The release of the annual Coutts Million Pound Donors Report prompts a variety of emotions across the fundraising workforce in the UK and Europe. For many, pleasure for your friends and colleagues at other institutions who have played roles in transforming numerous lives because of these donations. For some, personal pride that ‘your’ gift is part of a report that celebrates the high-value philanthropy benefitting the UK. For all, a sense of pride that their profession is elevating philanthropy, and inspiration to ensure that a gift you have been involved with forms part of the study next year.
There can also be a nagging feeling that the phone will ring, or the inbox will ping, referencing the report and the inevitable question from your Trustee/Chief Executive/Vice-Chancellor/Headmaster (circle as appropriate), enquiring where ‘our’ such gifts which move the philanthropic needle are hiding.
Now, this is all part and parcel of life as a lead fundraiser, and placatory, diplomatic responses will ensue, and possibly be repeated in late November 2017, unless you subsequently add your institution to the growing list of beneficiaries highlighted by the report.
To increase the chances of doing just that, and escape this annual cycle, don’t duck the questions or ignore the reminders provided by the report and excellent case studies. These aren’t exclusively the concern of the lead fundraiser, but also of your senior colleagues and of your database staff. Below are a few things to consider:
What would your organisation do with £1 million, £5 million, or more?
Could you easily articulate the sort of impact such a gift might have on your organisation and its staff, students, or wider beneficiaries? If this doesn’t trip off your tongue, then surely your senior team will know. No? You now have a gold-plated reason to sit down with your leadership and work this through. Of course, a little reality may need to be injected at times, but take the time to work this out and, as importantly, agree why a donor should care about what you come up with and how it fits with the institution’s vision for the future. Take this opportunity to test these ideas with your closest supporters to reshape and refine your case and help identify where their support might lie in the future.
How can we engage more donors with the capacity to give at this level?
Your senior leadership, volunteers, and existing major donors may very well spend a good proportion of their time with prospective million pound donors through their professional roles, networks, and voluntary or social activities. A little coaching here can go a long way to engaging those previously out of reach or even unknown to your organisation. In his case study, Lloyd Dorfman CBE says his support for Westminster Abbey ‘may be surprising’, but it has come about through a personal relationship which has developed into an institutional relationship.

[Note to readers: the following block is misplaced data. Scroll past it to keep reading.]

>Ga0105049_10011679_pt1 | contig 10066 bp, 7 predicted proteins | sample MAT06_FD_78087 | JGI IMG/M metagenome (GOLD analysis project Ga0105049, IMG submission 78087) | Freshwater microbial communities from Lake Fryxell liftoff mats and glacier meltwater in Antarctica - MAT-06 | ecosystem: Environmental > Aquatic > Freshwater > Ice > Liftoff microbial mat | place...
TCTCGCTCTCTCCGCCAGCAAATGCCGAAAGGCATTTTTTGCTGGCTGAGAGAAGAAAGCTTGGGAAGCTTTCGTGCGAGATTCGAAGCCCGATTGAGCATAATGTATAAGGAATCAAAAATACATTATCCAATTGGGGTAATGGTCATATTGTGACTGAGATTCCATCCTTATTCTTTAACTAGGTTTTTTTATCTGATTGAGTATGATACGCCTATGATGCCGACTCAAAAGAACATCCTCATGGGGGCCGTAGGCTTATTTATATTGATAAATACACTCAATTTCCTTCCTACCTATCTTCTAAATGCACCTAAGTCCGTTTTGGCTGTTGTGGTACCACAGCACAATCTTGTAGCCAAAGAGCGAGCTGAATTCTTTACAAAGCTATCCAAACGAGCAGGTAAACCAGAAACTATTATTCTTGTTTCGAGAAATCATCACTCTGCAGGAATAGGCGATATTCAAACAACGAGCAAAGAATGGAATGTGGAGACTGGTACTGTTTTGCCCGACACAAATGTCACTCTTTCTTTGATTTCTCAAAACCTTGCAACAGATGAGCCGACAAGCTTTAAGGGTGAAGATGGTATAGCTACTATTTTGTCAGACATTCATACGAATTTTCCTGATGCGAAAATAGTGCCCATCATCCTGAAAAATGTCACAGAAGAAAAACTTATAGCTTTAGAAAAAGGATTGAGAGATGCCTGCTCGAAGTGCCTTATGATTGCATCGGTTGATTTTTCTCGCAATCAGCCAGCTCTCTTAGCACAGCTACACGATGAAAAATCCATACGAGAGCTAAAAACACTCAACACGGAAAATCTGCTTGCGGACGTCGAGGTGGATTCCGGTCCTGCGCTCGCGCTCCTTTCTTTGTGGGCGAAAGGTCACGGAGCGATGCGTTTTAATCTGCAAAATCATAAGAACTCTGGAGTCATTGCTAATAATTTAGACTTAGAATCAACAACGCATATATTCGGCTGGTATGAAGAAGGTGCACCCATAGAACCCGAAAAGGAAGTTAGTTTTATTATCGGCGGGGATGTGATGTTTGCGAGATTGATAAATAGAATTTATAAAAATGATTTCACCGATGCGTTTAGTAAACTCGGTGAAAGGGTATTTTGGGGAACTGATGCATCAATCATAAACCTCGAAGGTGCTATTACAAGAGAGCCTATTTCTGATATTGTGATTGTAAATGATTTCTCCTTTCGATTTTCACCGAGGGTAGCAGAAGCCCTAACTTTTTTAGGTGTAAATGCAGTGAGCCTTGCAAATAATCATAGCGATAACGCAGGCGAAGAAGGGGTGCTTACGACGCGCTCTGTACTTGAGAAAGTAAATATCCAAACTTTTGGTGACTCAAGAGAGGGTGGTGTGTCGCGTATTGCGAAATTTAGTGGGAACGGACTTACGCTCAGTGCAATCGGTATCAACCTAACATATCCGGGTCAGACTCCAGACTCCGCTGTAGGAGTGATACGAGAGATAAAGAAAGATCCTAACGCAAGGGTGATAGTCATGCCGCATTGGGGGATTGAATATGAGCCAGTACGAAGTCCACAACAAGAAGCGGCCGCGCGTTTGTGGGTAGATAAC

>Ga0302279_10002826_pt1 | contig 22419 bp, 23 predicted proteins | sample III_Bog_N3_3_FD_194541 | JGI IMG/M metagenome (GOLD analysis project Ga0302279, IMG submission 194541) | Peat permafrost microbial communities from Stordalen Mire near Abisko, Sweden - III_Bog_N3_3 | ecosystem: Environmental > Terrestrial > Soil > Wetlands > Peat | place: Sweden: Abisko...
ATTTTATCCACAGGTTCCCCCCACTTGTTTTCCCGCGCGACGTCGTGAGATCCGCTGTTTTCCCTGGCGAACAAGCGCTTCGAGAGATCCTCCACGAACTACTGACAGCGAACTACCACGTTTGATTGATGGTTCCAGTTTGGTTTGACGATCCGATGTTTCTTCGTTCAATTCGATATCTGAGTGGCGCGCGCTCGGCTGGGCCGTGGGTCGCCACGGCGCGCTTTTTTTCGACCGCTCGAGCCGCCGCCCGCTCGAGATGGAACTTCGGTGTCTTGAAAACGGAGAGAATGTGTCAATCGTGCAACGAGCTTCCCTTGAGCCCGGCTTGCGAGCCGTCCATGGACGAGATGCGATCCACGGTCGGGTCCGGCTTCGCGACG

This will complement the interrogation of your alumni, donors, patients, partners, and prospects – those already known to you in some capacity. Wealth screening can be incredibly useful, but effective targeting can be challenging and time is your most precious commodity. The resource taken to run a deeper analysis on your data will be paid back many times over in the longer term by ensuring your approaches stand the greatest chance of success.
How can we sustain relationships with our biggest donors?
Almost 80% of the donors in the study have given £1 million or more previously, and it is pleasing to see 35 new donors giving £1 million and beyond in the UK. Rather than £1 million gifts being the pinnacle as they once were, they are increasingly viewed as the ‘latest’ gift of a continuing relationship. The same thinking can be applied to those major gifts that fall short of the magic seven figures. This is where effective stewardship comes into play, the variability of which is also highlighted by Lloyd Dorfman CBE: ‘it’s not rocket science… (but)… you would be surprised how often they let relationships go cold’.
Clear, timely and tailored reporting should be a given, but this isn’t always the case. Get the basics of your major donor stewardship platform set and go from there. Ensure you ask major donors what they expect from you beyond the agreed use of the gift, and take note of the consistent messages in the case studies from both this year and previous reports as to what prompted these gifts and reflect them, where possible, in your stewardship:
- Valued relationships
- Clear impact
- Strong leadership
- Commitment of both parties
- Family decisions
- An enjoyable experience
There are, of course, many other factors – both institution- and donor-specific – required to realise the gifts included in this report. However, the end of the year is often a good time to reflect on some of these first principles, focus minds, and ensure the start of a New Year – and the home straight of the financial year for many – gets underway with the fundraising foundations suitably reinforced.
– Andy Wood, Director, Education